A possible deal is in the works to end a lawsuit over Allentown's new hockey arena, according to Mayor Ed Pawlowski.
The suit threatens to delay the massive $158 million project, designed to revitalize Allentown's center city.
Two nearby townships are suing because the city is redirecting some of their income tax dollars toward the development. Several other suburban municipalities have also voted to join the lawsuit.
"We're trying to work out a scenario right now, and we hopefully will be able to present to them in the next week or two, where we won't keep their revenues," Pawlowski said in a phone interview Monday.
Under the new proposal, Pawlowski said the city would not keep any suburban tax dollars. Employees who work near the arena would have their income taxes sent back to their home communities, just as they were before.
Pawlowski said the city would replace the money with other funding sources, including parking revenue, but said further details are still being developed.
"We're still working that out, okay, and I'm not going to tell you now that we've worked out all the details for sure," Pawlowski said.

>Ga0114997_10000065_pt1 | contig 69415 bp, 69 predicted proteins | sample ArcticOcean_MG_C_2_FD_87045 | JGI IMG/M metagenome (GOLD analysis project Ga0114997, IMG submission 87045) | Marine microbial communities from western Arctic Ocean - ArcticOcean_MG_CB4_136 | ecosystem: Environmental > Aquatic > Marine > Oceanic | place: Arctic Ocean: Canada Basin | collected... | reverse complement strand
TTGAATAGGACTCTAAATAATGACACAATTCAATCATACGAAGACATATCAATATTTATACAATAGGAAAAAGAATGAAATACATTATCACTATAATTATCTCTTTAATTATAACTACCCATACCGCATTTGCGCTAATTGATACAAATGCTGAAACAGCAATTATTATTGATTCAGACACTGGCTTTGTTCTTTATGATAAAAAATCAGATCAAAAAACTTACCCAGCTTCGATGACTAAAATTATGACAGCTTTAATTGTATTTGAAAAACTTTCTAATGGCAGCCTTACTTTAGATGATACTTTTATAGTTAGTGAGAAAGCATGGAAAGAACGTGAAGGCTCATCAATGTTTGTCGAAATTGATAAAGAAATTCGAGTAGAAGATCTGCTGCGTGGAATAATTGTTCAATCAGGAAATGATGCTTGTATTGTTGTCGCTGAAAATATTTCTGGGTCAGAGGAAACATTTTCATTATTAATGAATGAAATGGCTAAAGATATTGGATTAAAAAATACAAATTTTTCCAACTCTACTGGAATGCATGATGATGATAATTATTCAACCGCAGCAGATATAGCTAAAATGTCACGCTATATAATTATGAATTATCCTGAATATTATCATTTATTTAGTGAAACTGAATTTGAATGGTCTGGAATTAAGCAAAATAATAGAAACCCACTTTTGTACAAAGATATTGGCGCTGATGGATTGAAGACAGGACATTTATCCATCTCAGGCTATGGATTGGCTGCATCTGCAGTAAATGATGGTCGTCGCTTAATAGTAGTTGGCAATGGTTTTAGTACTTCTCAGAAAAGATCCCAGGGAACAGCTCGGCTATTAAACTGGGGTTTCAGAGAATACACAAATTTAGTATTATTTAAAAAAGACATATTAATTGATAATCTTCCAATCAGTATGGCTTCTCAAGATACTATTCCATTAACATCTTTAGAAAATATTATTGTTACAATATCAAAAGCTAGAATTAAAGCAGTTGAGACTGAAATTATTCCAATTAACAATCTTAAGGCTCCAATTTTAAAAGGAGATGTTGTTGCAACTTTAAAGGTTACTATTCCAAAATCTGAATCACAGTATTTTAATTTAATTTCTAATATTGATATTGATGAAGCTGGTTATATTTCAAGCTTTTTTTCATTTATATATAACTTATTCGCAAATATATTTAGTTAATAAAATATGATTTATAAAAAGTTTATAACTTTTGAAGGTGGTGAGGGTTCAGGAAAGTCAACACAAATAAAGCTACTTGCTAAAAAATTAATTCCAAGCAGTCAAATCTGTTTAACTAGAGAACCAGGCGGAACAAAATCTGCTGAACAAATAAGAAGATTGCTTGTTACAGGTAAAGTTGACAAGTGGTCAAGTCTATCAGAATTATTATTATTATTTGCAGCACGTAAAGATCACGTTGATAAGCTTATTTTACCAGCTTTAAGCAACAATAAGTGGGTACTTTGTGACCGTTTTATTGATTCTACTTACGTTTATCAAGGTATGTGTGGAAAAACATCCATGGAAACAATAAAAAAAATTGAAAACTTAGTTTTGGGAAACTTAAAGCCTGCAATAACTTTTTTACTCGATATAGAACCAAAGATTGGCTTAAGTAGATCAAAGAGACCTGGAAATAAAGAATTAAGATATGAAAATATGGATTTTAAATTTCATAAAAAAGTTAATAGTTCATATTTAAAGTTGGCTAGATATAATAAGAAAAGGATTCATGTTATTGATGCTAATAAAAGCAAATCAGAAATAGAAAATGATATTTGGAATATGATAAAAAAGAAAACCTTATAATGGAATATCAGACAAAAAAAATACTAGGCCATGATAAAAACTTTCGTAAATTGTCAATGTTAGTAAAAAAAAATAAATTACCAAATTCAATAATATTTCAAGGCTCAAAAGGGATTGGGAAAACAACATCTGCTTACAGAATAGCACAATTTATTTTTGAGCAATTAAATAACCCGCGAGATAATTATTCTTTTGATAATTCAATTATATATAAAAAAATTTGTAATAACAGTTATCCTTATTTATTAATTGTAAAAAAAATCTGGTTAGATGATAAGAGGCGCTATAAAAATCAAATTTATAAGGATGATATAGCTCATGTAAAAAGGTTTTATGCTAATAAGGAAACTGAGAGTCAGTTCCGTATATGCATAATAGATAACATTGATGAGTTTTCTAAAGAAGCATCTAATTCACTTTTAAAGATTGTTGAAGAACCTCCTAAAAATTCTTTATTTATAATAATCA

The city has good reason to compromise. The lawsuit has threatened to delay Pawlowski's centerpiece project, designed to revitalize downtown, just as the city is about to sell bonds to pay for it.
The arena will host the Philadelphia Flyers' top minor league hockey team, as well as concerts and conventions.
A seven-story office complex will also house a new Lehigh Valley Health Network sports medicine facility, expected to generate hundreds of new jobs.
Developer J.B. Reilly has also committed to building three office complexes and a high-end hotel in the area.
But as developers line up, so too are Allentown's neighbors, complaining that their money is being used to help pay for the project.
"We've been stonewalled, pretty much," said Rosemarie Nonnemacher, Macungie's Earned Income Tax collector.
All along, the city has insisted the suburban municipalities would get their money back as soon as the arena zone starts generating its own tax dollars, although it could take nine months or more. But just how much tax money we're talking about is still in the air.
"We've gotten a lot of, 'Well, we don't have this information at this time,'" said Nonnemacher.
In February, the city's finance director estimated it was half a million dollars total, but Nonnemacher and others think it's a much bigger amount.
"I think a million is super conservative," she said. "I wouldn't doubt if it's $2 million."
The two townships that filed the lawsuit, Hanover Twp. (Northampton Co.) and Bethlehem Twp., declined to comment Monday. Their attorney did not return a call for comment.
Pawlowski said he hopes to have a finalized deal ready to present to them in the next two weeks. If they don't accept, he said the city is prepared to counter-sue for the cost of any project delays.